Food for Thought

By Nicole Willared

Flapjack Chronicle

“Don’t you think they’re trying to get at the fact that HSU students spend their money on weed, alcohol, and shots?” — Mark Muzzini, HSU student. 

HSU students are hungry. But a recent survey doesn’t support creation of a campus food pantry, instead encouraging students to use existing outside campus resources. According to the Student Food Security Needs Survey recently taken at HSU, food insecurity exists at HSU and appears to impact junior and senior students.

The survey says: “About 50 percent were first-time college students and about 48 percent were Pell Grant recipients, indicating that they might be low income.”  The survey also says there appears to be a potential for volunteers to support food access to the community. This most likely means a person is willing to give another person a banana if he’s hungry.

The survey was conducted mid-April by the California Campus Compact Community Engagement Student Fellowship and the survey’s goal was to better understand the needs of the students regarding issues of hunger and food insecurity in order to provide better student services.

Jimmy Barnett of the Service Learning Department wrote and conducted the survey with limited time and resource available to the effort.

“We wanted to know what might encompass different aspects of food insecurity,” Barnett said. “If students experienced lack of food, lack of access to that food, lack of access to nutritious food as well as food preferences related to health issues such as allergies.

The survey says many HSU students are hungry but you probably will not hear them admit it. Three people interviewed for this story said they received the hunger survey but didn’t take it.

Vice President of Student Affairs Peg Blake said she was inspired with the idea of focusing on hunger needs of HSU students when she attended the NASPA Regional Conference in Maryland.

“There are other CSU campuses focusing on students hunger needs,” Blake said. “Oregon State created a food pantry to meet the needs of their students.” The survey also revealed the results of a case study revealing the solutions other CSUs implemented when providing a solution for their student’s hunger needs.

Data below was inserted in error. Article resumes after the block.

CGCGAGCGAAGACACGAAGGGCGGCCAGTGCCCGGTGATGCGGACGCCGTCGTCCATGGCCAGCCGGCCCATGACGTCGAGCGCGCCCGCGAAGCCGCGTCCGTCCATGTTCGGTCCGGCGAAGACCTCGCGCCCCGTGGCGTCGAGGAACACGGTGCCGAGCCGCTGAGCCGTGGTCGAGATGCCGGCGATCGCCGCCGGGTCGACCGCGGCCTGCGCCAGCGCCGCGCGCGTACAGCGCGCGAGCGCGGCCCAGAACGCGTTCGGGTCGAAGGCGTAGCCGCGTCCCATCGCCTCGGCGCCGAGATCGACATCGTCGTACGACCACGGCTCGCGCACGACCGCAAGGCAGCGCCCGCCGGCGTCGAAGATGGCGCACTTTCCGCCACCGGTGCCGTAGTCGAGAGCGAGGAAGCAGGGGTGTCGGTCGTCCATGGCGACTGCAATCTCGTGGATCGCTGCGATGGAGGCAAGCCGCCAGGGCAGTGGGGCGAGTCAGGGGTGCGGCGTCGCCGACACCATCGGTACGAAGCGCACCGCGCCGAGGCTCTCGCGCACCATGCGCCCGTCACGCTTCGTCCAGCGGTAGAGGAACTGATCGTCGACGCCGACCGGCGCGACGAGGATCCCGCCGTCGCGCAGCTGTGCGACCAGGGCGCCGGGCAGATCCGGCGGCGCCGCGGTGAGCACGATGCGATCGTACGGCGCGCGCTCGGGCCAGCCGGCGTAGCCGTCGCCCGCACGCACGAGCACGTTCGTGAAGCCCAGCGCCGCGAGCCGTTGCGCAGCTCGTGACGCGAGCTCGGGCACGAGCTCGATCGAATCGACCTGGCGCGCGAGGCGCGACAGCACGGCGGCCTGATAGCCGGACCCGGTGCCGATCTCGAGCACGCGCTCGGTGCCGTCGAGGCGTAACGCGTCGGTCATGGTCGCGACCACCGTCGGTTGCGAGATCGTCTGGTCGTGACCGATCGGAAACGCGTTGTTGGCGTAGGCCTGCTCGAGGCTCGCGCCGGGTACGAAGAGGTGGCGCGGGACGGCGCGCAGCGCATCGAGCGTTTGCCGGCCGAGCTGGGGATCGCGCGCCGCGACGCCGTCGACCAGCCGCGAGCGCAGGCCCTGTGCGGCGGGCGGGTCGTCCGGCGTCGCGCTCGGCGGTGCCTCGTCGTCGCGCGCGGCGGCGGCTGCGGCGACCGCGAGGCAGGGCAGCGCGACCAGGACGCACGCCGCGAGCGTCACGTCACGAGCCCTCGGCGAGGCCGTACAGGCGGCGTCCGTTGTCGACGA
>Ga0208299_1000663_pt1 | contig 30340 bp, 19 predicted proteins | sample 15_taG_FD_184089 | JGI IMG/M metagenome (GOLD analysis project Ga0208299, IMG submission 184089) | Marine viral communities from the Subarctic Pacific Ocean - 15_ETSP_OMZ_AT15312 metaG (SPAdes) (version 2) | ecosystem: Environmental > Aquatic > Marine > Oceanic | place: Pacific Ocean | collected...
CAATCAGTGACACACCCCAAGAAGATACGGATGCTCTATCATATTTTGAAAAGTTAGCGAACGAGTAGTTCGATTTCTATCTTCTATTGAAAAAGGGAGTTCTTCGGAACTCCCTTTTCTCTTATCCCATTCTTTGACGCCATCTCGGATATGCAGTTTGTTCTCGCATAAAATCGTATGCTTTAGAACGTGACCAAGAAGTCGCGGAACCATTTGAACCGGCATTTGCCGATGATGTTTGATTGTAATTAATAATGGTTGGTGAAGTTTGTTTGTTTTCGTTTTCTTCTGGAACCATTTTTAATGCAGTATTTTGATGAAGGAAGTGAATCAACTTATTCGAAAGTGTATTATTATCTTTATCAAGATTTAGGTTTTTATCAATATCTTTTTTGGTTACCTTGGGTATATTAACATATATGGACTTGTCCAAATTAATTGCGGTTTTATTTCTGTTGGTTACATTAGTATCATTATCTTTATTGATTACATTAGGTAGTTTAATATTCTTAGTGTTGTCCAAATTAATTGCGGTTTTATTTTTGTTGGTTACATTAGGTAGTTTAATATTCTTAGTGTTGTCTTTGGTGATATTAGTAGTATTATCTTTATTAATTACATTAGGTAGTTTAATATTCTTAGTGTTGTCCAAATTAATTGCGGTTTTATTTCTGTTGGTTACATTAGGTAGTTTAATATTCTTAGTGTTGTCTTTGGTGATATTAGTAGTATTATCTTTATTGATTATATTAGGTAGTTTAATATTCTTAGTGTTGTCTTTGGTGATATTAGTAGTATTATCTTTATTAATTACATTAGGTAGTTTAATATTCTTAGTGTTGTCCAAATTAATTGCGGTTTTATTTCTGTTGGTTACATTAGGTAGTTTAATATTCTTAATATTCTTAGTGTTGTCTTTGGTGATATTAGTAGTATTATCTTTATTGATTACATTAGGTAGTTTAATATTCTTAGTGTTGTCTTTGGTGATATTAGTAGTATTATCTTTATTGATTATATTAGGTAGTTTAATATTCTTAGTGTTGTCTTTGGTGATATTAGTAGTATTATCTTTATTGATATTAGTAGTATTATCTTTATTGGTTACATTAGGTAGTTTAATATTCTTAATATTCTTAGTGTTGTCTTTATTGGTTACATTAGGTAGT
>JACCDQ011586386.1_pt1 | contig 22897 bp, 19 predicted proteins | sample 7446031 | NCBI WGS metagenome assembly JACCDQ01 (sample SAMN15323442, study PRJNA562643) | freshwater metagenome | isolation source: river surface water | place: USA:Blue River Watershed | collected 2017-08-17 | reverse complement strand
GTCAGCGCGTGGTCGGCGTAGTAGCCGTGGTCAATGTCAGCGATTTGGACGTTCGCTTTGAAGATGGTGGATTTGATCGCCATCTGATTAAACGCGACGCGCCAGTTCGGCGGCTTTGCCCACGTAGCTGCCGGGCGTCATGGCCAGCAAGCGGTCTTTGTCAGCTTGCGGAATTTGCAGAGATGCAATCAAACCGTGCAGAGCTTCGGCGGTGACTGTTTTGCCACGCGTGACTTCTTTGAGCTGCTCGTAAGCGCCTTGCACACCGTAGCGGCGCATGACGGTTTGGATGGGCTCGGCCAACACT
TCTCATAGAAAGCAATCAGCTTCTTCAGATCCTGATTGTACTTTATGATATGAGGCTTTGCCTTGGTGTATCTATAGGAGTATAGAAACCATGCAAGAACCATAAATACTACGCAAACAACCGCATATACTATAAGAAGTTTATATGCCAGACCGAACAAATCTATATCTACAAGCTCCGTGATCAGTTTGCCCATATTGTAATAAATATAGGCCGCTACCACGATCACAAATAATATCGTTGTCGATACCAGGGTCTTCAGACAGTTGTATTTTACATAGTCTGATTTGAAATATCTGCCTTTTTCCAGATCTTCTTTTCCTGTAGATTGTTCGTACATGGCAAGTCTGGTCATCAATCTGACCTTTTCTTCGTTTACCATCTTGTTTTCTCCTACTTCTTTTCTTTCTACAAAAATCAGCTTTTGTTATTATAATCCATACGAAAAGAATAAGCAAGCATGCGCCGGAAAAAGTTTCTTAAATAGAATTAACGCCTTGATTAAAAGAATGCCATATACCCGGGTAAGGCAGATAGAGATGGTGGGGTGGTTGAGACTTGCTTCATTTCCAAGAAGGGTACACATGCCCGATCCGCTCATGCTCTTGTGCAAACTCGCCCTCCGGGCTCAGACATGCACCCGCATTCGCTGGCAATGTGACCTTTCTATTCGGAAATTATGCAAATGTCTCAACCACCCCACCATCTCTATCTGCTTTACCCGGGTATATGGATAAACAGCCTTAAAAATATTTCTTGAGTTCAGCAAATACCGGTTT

“Of these universities, three had some form of an established food pantry,” the survey says. “Two of which have partnered with their local food bank.”

Again, according to the survey, a campus food pantry is not a recommended solution for HSU students.  Rather, a partnership with an already established organization, specifically Food for People will be the likely solution.

“Food for People does not have the resources to create another pantry at HSU,” the survey says. “It was suggested that the pantry one block away from campus be utilized.”

Garrett Freehling is a 21 year-old student at HSU majoring in business administration. Freehling was asked what students might worry about most when going to a food bank off campus.

“They don’t want to look bad going to food banks,” Freehling said. “It’s a social constriction.” Freehling’s buddy is 21-year-old marketing major, Mark Muzzini. Muzzini agreed and said a person not wanting to look bad going to a food bank has to do with normative influence and fear of lack of social acceptance.

I overheard a fellow student say that if they had to choose between spending their seven dollars on cigarettes or on food, they would choose the cigarettes. “Don’t you think they’re trying to get at the fact that HSU students spend their money on weed, alcohol, and shots?” Muzzini said regarding the survey.

Addiction aside-the survey says Food for People has the capacity to serve HSU students with the existing Arcata pantry. Ivy Matheny is the Distribution Coordinator for Food for People in Eureka.  Matheny expressed the importance of anonymity when it comes to people in need.

“We ask that client identities as well as volunteer identities are kept confidential,” Matheny said, “and that the pantry and any other program spaces are respected as private zones.”

Food For People flyers will soon be circulating around the campus. Raising awareness of the organization is another survey recommendation.

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